You’ve released on Carl Cox’s Intec, Moudaber’s MOOD, Adam Beyer’s Drumcode and of course Pan-Pot’s Second State imprints. Clearly your productions have been top-tier and appreciated as such by some of illustrious peers of yours. Tell us a little about your production process, do you have any specific rituals or system you follow in the studio?

No, not really… I just try to start writing. Sometimes I have a somewhat clear idea what I want to do, but mostly I want to surprise myself, just start and then see which directions the music carries me. Most of the times I like the results of those journeys way more than when I try to do something specific. I think it’s because I need the music speaking to me.

What hardware and software do you use to make music?

Actually I’m an all-in-the-box guy, besides recording real instruments here and there. But for the album I just started, I borrowed a nice Moog Sub37 from one of my studio colleagues — thank you Jade!! — and it’s so much fun to play around with. Whilst there are some incredibly good soft synths out there, it’s really special to have that direct connection to a sound when you physically can touch its parameters. I’ve been flirting with a modular system for quite some time now and I’m sure the break down comes closer.. But still, I really like the total-recall possibilities of a DAW. In my case that’s Cubase loaded up with plugins from U-he — love their stuff and slowly buying their whole range — almost everything from Native Instruments, Lexicon, Izotope, etc.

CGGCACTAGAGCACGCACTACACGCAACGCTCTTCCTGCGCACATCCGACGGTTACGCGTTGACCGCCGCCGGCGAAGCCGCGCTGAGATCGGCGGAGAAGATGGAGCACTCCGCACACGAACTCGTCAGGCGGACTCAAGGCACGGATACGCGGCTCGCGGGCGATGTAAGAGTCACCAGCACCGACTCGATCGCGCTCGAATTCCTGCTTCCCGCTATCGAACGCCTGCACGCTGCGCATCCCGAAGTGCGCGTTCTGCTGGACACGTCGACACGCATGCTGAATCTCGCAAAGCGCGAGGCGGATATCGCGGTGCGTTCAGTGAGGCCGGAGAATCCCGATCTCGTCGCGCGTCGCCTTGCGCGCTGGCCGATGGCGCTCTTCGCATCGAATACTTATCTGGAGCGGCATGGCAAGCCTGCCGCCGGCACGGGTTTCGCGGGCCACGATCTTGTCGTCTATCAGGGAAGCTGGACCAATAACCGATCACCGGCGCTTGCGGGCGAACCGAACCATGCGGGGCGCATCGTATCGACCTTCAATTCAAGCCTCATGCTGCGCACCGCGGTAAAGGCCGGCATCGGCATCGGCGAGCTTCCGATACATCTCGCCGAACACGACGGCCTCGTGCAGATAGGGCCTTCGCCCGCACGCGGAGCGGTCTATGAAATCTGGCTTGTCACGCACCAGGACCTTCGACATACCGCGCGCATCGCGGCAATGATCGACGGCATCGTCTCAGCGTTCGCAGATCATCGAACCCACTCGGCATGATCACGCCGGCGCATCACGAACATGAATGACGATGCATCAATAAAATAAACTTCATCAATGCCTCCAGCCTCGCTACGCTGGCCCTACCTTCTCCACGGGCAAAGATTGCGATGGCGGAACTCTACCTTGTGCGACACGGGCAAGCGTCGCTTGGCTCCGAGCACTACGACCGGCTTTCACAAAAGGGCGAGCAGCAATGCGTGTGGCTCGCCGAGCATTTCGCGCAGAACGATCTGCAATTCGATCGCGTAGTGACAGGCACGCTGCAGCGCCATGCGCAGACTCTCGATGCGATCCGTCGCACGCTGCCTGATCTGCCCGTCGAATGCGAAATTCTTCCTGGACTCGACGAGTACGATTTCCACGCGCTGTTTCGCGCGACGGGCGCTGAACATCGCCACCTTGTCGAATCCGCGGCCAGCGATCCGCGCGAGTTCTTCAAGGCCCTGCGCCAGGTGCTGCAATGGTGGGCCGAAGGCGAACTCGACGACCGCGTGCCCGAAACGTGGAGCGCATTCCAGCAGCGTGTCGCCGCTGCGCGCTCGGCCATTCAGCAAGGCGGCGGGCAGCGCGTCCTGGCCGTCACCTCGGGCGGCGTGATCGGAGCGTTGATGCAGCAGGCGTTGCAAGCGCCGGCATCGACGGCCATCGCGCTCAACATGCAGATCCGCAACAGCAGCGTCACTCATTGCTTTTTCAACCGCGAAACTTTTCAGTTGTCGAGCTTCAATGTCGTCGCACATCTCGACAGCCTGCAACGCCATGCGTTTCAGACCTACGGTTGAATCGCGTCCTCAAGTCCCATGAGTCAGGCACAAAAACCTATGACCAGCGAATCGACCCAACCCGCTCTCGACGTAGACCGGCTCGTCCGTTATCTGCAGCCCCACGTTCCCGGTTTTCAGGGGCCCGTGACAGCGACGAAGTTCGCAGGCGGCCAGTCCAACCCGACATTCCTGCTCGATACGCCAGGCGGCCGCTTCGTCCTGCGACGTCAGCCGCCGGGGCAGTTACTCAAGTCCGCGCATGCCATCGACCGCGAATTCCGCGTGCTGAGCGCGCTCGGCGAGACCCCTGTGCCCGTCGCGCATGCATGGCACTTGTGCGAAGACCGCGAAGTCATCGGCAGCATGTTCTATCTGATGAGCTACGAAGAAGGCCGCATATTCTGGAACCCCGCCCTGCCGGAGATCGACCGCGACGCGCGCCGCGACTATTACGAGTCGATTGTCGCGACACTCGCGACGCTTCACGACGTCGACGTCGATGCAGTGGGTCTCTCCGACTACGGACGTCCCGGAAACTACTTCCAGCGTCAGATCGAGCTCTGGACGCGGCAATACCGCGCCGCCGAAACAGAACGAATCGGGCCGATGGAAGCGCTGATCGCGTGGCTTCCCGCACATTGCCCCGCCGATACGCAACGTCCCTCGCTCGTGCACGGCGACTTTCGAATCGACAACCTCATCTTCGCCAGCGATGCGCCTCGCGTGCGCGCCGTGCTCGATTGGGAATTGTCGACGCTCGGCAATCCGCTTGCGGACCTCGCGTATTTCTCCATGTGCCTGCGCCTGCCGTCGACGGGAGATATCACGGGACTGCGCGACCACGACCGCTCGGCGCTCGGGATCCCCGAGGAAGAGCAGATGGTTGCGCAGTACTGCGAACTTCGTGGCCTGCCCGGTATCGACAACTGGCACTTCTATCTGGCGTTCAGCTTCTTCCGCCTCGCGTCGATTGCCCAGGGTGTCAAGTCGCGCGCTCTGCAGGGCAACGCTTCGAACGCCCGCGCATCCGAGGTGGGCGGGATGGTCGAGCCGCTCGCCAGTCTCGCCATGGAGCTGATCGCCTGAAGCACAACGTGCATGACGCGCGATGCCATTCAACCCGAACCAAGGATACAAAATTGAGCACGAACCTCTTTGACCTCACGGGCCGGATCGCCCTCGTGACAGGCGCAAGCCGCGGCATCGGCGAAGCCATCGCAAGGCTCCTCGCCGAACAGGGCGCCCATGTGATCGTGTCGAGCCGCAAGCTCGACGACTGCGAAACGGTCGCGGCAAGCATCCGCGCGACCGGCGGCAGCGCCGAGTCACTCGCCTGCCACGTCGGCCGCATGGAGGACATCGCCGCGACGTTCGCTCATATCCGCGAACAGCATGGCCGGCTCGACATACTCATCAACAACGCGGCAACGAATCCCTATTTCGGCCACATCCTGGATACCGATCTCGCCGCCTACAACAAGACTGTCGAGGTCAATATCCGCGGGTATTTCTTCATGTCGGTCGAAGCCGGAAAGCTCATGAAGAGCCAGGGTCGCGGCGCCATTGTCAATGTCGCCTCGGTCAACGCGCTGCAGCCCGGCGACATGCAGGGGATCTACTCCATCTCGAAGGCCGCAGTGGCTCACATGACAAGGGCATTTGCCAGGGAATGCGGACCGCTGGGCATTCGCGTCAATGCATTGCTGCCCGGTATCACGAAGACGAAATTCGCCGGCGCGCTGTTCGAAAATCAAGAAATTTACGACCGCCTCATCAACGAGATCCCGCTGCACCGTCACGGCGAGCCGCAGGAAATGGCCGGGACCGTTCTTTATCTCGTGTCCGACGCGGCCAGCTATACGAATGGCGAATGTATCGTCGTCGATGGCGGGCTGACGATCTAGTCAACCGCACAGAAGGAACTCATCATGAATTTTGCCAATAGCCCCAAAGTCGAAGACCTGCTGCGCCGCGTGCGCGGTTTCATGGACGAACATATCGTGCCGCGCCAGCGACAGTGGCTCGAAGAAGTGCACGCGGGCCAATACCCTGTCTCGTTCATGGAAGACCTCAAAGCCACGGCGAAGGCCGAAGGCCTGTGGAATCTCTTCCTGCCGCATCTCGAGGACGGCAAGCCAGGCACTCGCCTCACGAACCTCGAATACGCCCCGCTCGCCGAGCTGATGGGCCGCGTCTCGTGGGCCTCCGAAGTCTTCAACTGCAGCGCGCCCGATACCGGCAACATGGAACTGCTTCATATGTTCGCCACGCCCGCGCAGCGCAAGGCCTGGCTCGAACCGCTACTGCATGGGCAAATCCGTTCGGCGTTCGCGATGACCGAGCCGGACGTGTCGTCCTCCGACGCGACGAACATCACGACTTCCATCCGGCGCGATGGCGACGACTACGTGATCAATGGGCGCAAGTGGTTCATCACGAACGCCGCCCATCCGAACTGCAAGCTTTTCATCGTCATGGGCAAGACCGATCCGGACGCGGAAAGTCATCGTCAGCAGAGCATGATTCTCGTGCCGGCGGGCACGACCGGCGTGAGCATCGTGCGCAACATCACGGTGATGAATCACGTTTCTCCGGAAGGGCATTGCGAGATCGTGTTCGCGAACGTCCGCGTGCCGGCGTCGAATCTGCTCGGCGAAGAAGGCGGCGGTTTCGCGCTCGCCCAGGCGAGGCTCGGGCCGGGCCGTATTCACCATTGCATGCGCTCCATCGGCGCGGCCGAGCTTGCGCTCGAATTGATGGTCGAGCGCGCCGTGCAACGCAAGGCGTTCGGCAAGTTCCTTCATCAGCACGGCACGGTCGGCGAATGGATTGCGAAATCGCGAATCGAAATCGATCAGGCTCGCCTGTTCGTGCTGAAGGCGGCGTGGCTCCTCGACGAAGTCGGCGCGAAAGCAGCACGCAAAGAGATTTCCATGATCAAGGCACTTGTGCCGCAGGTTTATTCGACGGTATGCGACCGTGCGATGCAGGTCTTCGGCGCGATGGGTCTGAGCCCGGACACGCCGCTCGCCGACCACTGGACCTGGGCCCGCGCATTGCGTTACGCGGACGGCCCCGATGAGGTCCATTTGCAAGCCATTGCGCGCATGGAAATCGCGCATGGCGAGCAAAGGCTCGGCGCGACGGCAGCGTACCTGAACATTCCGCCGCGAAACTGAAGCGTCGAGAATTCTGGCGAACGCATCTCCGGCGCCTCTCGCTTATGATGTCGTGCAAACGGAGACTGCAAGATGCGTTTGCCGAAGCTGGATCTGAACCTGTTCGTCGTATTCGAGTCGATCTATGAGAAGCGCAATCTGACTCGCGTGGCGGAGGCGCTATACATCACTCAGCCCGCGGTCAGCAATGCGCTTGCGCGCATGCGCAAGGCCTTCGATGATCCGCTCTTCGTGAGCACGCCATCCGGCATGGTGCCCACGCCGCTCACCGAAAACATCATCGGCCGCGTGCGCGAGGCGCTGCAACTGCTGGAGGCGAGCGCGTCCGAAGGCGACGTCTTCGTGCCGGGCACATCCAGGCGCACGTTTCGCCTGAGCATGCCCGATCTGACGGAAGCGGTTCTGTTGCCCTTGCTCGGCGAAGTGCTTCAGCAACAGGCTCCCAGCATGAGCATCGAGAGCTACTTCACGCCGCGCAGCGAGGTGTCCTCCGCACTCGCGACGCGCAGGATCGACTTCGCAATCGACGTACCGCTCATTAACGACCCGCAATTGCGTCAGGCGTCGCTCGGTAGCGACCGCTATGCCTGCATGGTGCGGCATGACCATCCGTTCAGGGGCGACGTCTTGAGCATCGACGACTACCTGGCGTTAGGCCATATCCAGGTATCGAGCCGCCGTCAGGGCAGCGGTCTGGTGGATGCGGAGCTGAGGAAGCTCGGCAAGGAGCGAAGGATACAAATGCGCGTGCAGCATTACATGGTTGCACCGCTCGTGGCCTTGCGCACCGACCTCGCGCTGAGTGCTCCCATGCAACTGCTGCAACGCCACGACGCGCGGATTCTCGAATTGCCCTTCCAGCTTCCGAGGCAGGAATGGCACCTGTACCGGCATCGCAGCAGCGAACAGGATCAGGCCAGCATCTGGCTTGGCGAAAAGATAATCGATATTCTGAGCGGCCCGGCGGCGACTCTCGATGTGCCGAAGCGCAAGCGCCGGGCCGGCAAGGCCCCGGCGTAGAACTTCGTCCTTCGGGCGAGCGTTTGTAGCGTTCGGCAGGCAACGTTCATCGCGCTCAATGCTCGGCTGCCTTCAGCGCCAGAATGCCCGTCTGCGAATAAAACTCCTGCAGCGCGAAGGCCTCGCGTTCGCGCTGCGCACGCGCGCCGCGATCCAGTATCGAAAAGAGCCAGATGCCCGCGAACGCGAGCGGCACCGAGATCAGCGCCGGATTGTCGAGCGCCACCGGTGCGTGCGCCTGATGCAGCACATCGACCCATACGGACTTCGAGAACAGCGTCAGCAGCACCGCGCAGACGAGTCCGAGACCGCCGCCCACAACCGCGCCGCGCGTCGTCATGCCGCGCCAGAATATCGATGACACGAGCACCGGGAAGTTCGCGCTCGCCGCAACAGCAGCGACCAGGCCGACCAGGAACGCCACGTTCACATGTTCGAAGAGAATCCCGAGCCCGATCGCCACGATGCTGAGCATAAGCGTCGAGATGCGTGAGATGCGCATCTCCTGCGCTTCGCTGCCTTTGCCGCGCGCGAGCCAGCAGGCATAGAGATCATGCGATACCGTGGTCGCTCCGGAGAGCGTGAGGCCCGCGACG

Stephan HinzWhat influences you in the studio these days? Any specific part of your life or other artist’s music?